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The next installment of tickets for this sure-to-be insanely fun conference goes on sale 5/25 7PM PDT, so if you're located in the US you'll have plenty of time to get home from work only to post up on your computer, eagerly awaiting the the clock striking sevenfold. Or something. Either way, you'll get another chance, and tickets are actually a very decent $175- though if you miss out on those, you'll have the opportunity to spend $500 to go to a dinner with the Blizzard / Activision Execs. Oh, c'mon, it's for charity.
Readers will recall that BlizzCon tickets first went on sale the same day as the prophesied Rapture, which we believed had the potential to drastically interfere. The event however weathered the End of Days (I refuse to repost the trailer, go watch it yourselves) without a hitch, as the allotted tickets for that round sold out in less than 24 hours.
Check out more information at Blizzard's BlizzCon site or check out the posts below.
The initial allotment of tickets for BlizzCon 2011 has now been sold out. If you weren't able to get tickets this time, you'll have another chance on Wednesday, May 25 at 7 p.m. Pacific Time, when a second batch goes on sale.
Boo yah! If you're not making the trek to this year's E3 (or paying for the horrendously expensive passes), you'll at least be able to catch Nintendo's presentation at 9AM PDT, Tuesday June 7. Also, bonus if you're a Wii player: exclusive Wii-only content following the presentation. Make sure to watch, as Nintendo will be announcing their brand new system, which is basically SNES controllers with touchscreens in them. Awesome.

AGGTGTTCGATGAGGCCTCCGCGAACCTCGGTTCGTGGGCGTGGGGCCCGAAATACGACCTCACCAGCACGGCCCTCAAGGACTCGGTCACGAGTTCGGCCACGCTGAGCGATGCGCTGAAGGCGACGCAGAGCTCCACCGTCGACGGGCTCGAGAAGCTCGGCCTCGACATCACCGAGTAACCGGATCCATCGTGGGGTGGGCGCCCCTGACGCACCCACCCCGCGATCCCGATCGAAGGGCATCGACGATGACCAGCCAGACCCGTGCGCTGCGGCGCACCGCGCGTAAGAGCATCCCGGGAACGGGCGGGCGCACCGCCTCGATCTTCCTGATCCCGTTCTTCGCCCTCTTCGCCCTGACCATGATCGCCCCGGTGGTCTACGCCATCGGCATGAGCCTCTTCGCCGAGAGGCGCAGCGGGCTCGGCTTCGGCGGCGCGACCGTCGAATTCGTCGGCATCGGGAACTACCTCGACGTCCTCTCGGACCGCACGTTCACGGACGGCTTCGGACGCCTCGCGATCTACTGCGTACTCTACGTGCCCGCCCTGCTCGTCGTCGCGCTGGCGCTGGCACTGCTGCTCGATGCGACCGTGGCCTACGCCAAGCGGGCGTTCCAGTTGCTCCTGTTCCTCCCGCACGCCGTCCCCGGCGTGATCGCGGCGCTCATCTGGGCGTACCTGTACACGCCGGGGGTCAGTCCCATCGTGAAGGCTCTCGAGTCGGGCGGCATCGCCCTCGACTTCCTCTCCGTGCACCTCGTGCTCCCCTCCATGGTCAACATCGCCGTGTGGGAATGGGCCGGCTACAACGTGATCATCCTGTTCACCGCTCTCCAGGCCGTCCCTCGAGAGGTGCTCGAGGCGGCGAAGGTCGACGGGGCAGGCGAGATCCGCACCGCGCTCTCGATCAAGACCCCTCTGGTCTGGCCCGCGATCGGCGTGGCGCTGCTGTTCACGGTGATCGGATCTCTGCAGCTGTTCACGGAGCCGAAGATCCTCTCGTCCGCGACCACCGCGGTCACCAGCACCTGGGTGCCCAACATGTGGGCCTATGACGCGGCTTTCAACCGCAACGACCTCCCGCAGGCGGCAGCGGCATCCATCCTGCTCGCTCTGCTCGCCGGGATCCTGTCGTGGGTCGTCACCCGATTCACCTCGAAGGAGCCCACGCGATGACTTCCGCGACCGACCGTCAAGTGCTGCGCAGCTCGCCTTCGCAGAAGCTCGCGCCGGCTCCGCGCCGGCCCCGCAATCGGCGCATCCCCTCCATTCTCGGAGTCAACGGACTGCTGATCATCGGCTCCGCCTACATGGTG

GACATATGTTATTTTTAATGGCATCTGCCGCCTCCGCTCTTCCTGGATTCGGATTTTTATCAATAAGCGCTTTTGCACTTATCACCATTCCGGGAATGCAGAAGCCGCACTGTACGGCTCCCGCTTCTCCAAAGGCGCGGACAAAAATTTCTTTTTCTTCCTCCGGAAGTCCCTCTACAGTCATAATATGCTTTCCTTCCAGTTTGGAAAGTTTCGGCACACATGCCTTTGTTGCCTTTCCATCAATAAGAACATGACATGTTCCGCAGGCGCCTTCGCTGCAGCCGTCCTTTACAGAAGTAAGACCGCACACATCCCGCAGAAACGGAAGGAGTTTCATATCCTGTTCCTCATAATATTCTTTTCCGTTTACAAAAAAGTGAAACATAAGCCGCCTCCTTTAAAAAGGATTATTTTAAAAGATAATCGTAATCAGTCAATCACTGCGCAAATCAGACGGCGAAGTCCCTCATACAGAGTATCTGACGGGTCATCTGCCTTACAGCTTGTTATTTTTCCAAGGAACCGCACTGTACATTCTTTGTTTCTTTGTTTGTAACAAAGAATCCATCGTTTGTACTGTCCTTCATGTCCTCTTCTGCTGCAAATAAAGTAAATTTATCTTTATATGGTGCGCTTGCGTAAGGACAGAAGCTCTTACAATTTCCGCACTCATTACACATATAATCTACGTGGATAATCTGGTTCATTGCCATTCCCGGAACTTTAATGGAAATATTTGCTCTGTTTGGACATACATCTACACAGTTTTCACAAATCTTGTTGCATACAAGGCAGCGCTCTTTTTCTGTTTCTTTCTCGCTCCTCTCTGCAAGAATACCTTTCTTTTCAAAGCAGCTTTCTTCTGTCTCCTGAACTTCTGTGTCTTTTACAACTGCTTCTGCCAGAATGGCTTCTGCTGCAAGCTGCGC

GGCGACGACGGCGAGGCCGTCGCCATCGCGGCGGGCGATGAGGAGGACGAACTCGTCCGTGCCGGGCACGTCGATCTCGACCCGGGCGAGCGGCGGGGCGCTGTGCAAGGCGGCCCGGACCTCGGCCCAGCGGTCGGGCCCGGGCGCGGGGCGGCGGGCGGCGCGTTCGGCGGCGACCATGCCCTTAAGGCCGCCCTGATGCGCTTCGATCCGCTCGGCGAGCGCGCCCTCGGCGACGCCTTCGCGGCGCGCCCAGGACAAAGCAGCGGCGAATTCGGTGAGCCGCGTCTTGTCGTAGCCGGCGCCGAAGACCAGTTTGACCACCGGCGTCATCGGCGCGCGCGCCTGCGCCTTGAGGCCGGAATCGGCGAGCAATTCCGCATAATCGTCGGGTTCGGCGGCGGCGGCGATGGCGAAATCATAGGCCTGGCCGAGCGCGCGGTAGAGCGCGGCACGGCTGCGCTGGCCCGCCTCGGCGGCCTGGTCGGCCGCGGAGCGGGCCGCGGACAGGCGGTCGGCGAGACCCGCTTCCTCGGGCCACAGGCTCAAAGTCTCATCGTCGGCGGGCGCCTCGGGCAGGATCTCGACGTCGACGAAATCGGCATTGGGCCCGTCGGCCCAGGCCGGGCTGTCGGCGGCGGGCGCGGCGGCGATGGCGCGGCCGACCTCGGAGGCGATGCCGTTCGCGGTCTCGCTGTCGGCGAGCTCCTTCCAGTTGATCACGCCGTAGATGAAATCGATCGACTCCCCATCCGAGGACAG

Nintendo did something similar for this past winter's Game Developer's Conference here in San Francisco- gotta say, I really wish more tech and game firms would do this type of thing, as those conferences never get any cheaper! Press release to follow, or check out the blog post.
Video game fans around the globe are invited to bookmark http://e3.nintendo.com in their browsers as Nintendo prepares to offer a virtual front-row seat at this year's E3 Expo in Los Angeles. A live webcast of Nintendo's E3 Expo 2011 media presentation will begin at 9 a.m. Pacific time on Tuesday, June 7. Immediately following the presentation, fans can enjoy additional Nintendo Network coverage on the site, including interviews, game trailers and special video segments.
Newsflash, Blizzard: A lot of people (who probably wouldn't be attending BlizzCon anyway) in the California area are very aware of May 21, as it's the day that Armageddon officially begins. And I'm not talking about a level-mod or Diablo 2 marathon gaming session- literally, the End of Days. Not this End of Days though, unless that Jeffersonian scandal of his was some act of divine intervention to clear his schedule in time to save the world.
Anyway, in case the Earth isn't consumed by heavenly fire tomorrow morning (On that note, does Armageddon have a time zone? Does that mean midnight tonight? Could a cosmic-level event really be dependent on an arbitrary measuring system created by humans? I think I'd be more trusting of this if it coincided with the passing of a meteor, or an eclipse. Or, I don't know, even a solstice. C'mon Zealots, step your game up), BlizzCon tickets will be on sale for a limited time only. More information below from the blog post and more information on what could just be a religious conspiracy to sell T-Shirts.
This is what we've all been waiting for- everyone watching this keynote wanted to hear about the Chrome OS Netbooks, now dubbed "Chromebooks". All morning, Sundar Pichai has been speaking briefly before turning it over to various other Google reps, but the last part of today's keynote was his time to shine. He had the good fortune of being able to announce to the world that Google Chrome OS Chromebooks will be shipping June 15 of this year. Seeing as how my birthday is a mere month after that, I might be preordering....now. Daddy needs a Chromebook.